Born in Treviglio, Verga became clinical professor of psychiatry at the Ospedale Maggiore in Milan. In 1864, with Serafino Biffi (1822-1899), he founded the Archivio Italiano per le malattie nervose e più particolarmente per le alienazioni mentali (Italian Archives for Nervous Disease and Mental Illness).
In 1851 he described a posterior extension of the cavum septi pellucidi, an anomaly that is found in a small percentage of human brains. It was later named the "cavum Vergae" (Verga's ventricle), or the "sixth ventricle". This name is considered a misnomer because Verga's ventricle doesn't contain cerebrospinal fluid nor is it lined by ependyma.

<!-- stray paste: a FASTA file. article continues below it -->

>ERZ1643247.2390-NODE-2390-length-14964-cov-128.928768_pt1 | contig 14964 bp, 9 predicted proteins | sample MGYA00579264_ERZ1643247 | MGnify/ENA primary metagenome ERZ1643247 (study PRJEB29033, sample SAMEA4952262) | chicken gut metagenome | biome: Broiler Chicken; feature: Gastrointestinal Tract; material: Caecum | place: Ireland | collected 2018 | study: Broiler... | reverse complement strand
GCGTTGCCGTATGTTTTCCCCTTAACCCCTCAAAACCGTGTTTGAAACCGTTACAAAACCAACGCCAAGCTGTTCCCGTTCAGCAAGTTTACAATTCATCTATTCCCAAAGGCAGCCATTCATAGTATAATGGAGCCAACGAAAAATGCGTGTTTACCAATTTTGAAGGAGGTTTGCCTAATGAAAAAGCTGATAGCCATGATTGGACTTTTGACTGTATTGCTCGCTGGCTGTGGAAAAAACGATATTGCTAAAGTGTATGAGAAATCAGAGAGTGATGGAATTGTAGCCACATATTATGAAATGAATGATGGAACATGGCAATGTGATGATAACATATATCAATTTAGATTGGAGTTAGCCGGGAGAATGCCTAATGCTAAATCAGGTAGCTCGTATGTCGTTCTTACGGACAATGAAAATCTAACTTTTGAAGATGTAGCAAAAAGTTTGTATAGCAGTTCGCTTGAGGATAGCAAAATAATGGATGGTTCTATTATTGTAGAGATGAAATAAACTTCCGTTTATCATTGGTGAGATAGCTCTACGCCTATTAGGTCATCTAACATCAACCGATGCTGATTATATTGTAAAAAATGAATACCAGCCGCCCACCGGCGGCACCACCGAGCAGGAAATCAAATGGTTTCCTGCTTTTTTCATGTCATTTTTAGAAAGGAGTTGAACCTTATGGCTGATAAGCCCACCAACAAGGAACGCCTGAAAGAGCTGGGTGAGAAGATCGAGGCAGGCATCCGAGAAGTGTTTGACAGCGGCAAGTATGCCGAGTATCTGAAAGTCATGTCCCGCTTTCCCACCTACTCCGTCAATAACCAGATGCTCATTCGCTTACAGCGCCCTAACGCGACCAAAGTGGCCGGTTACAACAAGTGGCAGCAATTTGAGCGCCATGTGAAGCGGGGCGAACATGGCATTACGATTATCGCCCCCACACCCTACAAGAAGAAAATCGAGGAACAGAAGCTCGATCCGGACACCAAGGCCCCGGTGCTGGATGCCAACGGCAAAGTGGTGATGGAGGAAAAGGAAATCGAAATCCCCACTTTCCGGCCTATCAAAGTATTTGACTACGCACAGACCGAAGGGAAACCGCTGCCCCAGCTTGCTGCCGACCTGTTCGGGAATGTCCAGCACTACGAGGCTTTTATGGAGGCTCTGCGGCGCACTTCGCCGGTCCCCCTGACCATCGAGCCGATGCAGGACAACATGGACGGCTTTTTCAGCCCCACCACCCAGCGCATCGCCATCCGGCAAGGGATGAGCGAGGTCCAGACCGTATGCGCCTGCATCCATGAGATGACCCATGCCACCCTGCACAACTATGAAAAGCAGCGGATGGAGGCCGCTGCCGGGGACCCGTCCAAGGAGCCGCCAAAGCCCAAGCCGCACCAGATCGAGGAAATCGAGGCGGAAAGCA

Verga is buried in Milan, at the city's Monumental Cemetery.
- Some places and memories related to Andrea Verga on Himetop - The History of Medicine Topographical Database
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